1 large onion or equivalent, cut into bit sized pieces

1 cup red wine

1 cup water

1 Tbsp fresh rubbed sage

1 tin anchovies

2 tsp angostura bitters

1 tsp ground pepper

3 Tbsp flour (I used Jerusalem artichoke, but any sauce thickening agent can be used)

pastry for a ย deep 9″ pie (or equivalent)

1 beaten egg for brushing on the surface


Fry the bacon until it is cooked and has rendered most of the fat. Remove and set aside.

Fry the goose pieces in the bacon fat until browned on all sides.

Put the goose, vegetables and chopped bacon pieces into a slow cooker (I had to use two cookers for this amount).

Deglaze the pan in which the goose was cooked with the wine. Add the water, sage, anchovies, angostura bitters and pepper and pour this mixture over the goose. Cook for about 7-10 hours at a low setting, making sure there is always some liquid in the pot. When done, drain the liquid into a bowl, remove the meat, break it up with two forks as you would with pulled meat and discard the bones. Thicken the liquid with the flour, but no need to heat it as it will cook in the pie.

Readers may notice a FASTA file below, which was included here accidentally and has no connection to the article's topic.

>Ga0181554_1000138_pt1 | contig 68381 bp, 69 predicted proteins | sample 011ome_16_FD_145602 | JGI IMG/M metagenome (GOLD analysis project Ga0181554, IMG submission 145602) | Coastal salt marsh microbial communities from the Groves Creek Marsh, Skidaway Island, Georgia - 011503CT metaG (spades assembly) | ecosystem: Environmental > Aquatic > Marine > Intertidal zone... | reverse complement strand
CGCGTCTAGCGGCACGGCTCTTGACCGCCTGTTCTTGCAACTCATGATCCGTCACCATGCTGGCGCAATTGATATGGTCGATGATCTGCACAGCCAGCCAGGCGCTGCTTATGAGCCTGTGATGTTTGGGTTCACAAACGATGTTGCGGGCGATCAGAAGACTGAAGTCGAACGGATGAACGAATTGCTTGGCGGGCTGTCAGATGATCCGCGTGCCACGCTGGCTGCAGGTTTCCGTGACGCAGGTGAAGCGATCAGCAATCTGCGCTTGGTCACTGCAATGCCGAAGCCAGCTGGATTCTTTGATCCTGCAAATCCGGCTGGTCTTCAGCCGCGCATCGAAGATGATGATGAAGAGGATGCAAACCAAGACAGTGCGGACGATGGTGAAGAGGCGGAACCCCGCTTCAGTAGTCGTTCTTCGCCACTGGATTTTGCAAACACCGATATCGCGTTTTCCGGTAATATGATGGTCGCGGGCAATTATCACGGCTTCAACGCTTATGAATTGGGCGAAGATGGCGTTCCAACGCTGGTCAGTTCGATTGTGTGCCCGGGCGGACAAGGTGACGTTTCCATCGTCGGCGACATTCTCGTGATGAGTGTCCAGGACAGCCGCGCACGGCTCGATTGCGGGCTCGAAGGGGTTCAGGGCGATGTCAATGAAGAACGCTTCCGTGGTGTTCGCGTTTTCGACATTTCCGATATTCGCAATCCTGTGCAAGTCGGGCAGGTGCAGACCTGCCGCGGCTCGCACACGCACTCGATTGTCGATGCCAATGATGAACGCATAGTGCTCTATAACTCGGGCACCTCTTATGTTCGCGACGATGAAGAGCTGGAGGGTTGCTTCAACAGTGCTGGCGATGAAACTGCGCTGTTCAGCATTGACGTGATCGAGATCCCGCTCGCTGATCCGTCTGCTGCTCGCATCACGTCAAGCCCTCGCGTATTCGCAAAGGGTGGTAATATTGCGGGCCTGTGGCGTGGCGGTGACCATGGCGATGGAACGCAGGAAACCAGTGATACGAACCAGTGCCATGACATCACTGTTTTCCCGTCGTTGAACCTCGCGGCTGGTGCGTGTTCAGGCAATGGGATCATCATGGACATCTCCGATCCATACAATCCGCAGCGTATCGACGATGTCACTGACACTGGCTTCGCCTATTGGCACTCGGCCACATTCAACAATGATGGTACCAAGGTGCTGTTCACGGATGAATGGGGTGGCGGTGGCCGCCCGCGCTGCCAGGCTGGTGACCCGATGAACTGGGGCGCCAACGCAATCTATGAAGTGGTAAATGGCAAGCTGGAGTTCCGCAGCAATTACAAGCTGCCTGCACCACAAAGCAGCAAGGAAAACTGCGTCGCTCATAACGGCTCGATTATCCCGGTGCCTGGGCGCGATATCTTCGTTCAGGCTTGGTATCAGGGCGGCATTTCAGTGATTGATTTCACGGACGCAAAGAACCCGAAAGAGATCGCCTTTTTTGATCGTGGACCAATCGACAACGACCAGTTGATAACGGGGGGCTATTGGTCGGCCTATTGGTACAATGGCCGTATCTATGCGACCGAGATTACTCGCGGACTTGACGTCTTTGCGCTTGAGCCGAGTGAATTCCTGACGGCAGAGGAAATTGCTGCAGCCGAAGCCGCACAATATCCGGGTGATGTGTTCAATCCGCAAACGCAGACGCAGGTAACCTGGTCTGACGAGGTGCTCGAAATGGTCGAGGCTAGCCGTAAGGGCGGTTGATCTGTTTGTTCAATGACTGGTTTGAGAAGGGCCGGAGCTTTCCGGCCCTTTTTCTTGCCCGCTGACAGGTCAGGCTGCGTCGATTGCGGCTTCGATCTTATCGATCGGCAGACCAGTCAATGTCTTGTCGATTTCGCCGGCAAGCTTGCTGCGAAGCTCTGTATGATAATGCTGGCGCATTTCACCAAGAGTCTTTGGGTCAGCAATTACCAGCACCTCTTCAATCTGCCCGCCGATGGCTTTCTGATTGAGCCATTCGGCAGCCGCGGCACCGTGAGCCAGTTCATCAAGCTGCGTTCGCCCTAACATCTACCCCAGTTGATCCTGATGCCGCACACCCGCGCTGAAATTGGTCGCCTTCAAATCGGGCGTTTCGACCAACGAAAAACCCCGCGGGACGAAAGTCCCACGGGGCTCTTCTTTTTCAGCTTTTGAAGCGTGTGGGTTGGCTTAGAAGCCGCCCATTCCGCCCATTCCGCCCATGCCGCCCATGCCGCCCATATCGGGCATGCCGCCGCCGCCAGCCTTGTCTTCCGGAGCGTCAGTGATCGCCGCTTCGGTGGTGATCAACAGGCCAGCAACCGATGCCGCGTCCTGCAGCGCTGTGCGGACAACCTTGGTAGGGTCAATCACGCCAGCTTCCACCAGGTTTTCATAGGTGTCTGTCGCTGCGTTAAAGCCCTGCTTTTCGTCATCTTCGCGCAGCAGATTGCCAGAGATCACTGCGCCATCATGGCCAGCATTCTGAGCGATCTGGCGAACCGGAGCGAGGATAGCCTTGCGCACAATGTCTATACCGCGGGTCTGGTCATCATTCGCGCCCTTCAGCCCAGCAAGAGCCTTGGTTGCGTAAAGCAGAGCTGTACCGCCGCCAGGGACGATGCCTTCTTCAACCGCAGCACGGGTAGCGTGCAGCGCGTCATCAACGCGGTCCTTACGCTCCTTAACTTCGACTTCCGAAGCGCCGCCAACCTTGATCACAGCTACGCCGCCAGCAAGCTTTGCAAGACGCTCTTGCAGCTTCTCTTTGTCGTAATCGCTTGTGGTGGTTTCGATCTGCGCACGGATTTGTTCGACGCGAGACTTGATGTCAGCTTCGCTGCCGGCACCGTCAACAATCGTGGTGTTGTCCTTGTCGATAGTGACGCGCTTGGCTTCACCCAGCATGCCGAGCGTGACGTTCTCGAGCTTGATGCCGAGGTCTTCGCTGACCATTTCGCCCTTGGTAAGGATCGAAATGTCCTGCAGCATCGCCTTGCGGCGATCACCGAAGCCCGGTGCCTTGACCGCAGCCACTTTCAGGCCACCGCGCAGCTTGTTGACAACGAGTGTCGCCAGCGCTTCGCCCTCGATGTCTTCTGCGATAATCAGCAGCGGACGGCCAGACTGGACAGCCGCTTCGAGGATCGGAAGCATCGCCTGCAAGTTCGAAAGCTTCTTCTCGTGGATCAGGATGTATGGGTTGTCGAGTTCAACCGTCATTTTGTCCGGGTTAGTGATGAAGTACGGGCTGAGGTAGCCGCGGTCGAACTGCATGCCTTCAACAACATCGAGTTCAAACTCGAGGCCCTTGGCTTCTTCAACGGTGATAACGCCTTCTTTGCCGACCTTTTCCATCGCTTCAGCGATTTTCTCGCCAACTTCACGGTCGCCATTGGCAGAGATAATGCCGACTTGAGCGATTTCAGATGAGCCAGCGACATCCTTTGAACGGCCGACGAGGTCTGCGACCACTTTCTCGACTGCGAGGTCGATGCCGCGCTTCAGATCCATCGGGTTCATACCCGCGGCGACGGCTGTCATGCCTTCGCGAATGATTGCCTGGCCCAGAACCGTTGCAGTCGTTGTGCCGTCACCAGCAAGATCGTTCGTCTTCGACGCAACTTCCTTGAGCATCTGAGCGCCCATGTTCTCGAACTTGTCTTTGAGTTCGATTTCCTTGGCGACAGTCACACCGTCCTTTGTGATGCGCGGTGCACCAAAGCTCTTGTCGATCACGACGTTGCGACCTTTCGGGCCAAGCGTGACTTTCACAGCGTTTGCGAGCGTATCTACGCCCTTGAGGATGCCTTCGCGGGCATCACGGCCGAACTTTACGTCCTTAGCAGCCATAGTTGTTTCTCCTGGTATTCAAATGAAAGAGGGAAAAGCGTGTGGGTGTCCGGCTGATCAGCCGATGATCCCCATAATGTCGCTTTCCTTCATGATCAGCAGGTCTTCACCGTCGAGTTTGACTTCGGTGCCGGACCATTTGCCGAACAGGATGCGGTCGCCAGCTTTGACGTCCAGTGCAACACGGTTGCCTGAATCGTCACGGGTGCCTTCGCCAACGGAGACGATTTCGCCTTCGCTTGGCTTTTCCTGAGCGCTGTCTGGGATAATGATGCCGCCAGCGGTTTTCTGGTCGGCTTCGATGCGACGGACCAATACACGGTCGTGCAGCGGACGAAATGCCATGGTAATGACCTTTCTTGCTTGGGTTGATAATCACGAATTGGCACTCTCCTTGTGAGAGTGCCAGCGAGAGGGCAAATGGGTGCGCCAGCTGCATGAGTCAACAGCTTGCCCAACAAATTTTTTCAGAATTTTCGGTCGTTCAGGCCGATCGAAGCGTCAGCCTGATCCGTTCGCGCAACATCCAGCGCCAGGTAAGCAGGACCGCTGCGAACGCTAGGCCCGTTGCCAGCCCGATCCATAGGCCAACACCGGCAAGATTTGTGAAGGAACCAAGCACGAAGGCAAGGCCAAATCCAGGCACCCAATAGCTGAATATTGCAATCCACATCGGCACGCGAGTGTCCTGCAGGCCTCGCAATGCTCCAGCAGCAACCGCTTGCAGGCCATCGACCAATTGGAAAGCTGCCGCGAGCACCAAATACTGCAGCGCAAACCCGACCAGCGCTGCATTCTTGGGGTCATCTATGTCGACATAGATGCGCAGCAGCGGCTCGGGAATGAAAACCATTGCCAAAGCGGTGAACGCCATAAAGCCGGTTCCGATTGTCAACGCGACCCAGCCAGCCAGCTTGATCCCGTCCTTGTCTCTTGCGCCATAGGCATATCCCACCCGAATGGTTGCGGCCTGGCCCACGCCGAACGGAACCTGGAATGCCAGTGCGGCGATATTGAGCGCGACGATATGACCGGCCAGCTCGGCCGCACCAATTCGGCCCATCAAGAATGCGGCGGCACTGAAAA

Fill the pie crust with the works, brush the surface with 1 egg and make cuts in the pastry to allow steam to escape.

Bake at 425 F for ten minutes, lower the heat to 350 F and cook for another 50 minutes.


Serve it hot with mashed potatoes, and serve leftovers at room temperature or reheated. When cooled, the pie resembles a terrine and is excellent with pickles and salad.

Happy Fiesta Friday!


Author: Hilda

I am a backyard forager who likes to share recipes using the wild edibles of our area.

31 thoughts on “Canada Goose Pie